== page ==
Women in Photonics
Future photonics talents meet female role models
There are already many great women in science - but not nearly enough! In photonics in particular, many intelligent young women shy away from a career as a scientist and a PhD. Three of our MPSP PhD candidates have nevertheless dared to step into science and now took the time to encourage other young women. Furthermore, we offered a #FemaleEmpowerment Workshop for those who still doubt if they can make it in science.
According to the American Physical Society, only about 20% of doctoral degrees in physics and engineering fields are given to women. And according to the American Institute of Physics, only 13% of all physics professors worldwide are female. But why is it (still) like that? Why do many young women shy away from a (scientific) career in physics?
Science shows: Women avoid Competition
There are many answers to this, as well as various studies that deal with gender imbalance in science. Some of them show for example, that women tend to avoid competitive situations, whereas men prefer competitive tasks. These preferences are primarily acquired through our socialization - in matriarchal societies, for example, the pattern is reversed. The working environment, including that of scientists, is often very competitive – probably also because it has been male-dominated for decades. So young women are often afraid to pursue a career in science and often rate their own abilities not high enough.
The so-called "impostor syndrome" is certainly related to this. It describes the fear that your own skills are not sufficient and that you therefore feel out of place. Although both men and women struggle with this problem, studies have shown that in science it is mainly women from ethnic minorities who are affected by it. One study (Gregory & Geoffrey, 2007) attributes this to hideous forms of racism and sexism in Western academia. So it's high time to do something about it!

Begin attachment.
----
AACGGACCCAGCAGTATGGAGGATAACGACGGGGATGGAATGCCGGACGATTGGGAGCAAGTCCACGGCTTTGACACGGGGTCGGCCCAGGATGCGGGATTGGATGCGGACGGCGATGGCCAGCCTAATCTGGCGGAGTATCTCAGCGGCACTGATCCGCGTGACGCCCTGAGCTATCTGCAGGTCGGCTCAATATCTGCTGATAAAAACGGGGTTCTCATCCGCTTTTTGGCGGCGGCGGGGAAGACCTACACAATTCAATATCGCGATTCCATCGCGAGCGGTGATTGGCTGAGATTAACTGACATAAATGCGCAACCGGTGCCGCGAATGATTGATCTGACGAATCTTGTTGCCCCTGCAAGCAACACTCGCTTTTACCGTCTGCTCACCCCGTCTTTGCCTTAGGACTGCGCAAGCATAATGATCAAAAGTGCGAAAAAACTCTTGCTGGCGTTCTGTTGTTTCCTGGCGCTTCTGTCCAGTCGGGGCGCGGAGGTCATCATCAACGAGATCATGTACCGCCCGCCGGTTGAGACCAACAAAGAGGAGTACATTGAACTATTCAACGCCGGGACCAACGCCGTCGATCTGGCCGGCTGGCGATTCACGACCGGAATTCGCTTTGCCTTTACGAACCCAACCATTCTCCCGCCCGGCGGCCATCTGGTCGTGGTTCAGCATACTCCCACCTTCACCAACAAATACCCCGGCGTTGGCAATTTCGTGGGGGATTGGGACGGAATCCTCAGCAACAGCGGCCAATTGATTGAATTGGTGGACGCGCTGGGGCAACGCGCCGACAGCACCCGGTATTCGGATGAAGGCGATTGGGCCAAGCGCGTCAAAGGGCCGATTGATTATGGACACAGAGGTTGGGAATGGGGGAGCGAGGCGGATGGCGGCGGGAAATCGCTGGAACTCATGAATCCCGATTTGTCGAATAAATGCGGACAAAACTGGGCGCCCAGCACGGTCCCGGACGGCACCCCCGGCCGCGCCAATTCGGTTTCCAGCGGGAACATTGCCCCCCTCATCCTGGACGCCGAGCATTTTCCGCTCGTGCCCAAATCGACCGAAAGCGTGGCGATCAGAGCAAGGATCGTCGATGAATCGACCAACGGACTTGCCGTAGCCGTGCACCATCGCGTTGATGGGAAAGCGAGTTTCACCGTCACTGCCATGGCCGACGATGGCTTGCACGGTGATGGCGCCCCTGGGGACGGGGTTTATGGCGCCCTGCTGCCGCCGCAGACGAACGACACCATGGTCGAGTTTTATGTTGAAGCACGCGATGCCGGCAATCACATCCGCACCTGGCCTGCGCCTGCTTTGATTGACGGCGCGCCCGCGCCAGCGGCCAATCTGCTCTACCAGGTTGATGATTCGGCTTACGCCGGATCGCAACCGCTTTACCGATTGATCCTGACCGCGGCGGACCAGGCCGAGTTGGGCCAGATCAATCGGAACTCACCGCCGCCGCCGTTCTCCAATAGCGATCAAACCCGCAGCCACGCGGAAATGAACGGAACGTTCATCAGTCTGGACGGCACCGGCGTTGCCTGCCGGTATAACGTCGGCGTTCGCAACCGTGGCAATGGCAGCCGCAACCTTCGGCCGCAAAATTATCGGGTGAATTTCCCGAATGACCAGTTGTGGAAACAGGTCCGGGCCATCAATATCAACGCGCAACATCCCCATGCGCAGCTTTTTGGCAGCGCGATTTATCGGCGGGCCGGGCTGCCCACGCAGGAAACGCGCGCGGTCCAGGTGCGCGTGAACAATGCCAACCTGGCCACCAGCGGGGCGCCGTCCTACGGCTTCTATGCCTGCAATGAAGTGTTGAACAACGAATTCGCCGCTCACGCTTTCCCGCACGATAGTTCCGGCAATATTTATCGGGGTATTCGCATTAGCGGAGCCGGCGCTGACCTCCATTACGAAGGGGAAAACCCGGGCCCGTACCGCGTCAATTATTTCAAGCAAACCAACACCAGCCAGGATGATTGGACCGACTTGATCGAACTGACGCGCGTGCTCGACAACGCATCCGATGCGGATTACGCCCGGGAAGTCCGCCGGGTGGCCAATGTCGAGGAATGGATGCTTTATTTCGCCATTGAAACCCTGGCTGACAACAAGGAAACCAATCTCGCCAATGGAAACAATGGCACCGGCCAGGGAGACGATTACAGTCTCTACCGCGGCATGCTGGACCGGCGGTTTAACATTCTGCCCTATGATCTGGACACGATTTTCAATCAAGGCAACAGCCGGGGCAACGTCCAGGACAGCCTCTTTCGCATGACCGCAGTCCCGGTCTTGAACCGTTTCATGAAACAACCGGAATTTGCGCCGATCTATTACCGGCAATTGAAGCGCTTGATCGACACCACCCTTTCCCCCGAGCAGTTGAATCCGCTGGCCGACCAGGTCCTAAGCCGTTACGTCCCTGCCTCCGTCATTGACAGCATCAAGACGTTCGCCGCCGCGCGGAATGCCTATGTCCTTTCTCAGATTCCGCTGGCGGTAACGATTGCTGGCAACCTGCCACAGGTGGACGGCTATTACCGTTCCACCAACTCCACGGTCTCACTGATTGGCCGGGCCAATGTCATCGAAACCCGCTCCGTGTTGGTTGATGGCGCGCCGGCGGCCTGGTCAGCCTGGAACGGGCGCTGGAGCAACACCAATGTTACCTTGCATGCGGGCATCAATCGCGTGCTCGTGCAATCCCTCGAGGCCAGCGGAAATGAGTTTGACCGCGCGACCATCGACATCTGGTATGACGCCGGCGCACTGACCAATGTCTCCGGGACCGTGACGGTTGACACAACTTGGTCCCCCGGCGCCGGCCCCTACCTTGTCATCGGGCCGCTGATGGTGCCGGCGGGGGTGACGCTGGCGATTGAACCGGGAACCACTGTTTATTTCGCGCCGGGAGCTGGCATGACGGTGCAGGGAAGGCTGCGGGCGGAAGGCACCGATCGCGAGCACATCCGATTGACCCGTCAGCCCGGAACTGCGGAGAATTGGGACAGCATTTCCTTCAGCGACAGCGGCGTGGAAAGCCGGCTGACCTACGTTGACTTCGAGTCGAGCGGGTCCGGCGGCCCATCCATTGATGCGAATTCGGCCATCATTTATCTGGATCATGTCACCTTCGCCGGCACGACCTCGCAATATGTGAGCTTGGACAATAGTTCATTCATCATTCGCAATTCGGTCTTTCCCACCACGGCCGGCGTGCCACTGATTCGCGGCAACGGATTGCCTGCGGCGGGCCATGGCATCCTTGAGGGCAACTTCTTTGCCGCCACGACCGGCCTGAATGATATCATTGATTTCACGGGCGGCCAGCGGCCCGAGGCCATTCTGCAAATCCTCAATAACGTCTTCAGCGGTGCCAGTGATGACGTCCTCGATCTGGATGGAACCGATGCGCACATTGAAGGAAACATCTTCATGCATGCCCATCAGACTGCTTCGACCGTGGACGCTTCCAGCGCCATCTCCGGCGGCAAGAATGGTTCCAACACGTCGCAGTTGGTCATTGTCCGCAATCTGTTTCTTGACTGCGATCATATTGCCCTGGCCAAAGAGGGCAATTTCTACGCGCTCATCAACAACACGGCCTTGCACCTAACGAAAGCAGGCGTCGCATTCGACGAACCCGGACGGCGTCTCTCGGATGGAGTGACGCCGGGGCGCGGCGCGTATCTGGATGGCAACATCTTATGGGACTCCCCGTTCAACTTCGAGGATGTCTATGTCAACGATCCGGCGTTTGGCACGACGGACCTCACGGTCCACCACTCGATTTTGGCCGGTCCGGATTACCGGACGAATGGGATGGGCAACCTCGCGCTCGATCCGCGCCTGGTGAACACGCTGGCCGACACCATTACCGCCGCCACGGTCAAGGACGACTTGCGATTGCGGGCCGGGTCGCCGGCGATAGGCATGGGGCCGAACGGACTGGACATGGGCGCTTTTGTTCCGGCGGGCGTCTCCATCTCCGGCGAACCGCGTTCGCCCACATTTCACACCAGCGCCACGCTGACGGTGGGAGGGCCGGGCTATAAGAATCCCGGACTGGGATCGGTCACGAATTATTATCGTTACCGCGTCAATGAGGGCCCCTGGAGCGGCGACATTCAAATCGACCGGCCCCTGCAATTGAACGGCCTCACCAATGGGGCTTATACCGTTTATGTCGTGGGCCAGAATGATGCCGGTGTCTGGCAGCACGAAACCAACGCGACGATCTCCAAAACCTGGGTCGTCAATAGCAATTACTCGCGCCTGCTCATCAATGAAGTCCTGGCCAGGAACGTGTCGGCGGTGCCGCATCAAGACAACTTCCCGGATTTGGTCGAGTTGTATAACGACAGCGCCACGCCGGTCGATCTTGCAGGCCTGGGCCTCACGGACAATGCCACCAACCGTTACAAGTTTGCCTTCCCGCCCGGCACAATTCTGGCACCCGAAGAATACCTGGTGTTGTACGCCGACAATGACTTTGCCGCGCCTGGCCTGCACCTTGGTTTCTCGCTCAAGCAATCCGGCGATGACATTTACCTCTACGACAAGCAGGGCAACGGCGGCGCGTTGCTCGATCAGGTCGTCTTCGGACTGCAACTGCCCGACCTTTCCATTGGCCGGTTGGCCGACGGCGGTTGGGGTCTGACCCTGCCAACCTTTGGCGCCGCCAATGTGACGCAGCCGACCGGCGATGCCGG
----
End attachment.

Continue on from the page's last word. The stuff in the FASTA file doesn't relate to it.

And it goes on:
Strong Role Models as a Chance to Fight Fears
A study by Meier, Niessen-Ruenzi, and Ruenzi (2017) shows that women are significantly more likely to choose competition if they have previously seen a successful women whose behavior they can orientate themselves on. Another recent study (González-Pére, de Cabo & Sáinz, 2020) showed that girls who meet a positive role model have more fun in STEM subjects and are more likely to trust themselves to be good at them. It also breaks down gender stereotypes.
Of course, there are also other ways than strong role models to empower women for a career in science. Workshops and a close network with like-minded people encourage and give a career boost. This is what we aim for with our "Women in Photonics" initiative.
Recent Events: Panel Discussion and Workshop
We put our successful female PhDs in the spotlight – to encourage female students to think about a career in science and a PhD in photonics and to apply for excellence programs like ours. We were very happy that Esther, Lisa and Najd shared their experiences as women in photonics with over 40 other young scientists during a panel discussion. At this point, many thanks again to all participants who actively participated in the discussion! We networked and exchanged experiences for almost two hours and would like to continue this in the future.
At a second event, a female empowerment workshop with coach Tanja Kunz, the task was to work on one's own strengths and to become aware of them and to deal with one's own weaknesses. From the two-hour workshop, the PhD candidates and master’s students from the fields of physics and engineering took away tips for their career planning and their future as Women in Science. 26 young women from 10 nations registered for the workshop and used it not only for personal development but also for networking. We are already looking forward to the next "Women in Photonics" event with such great participants!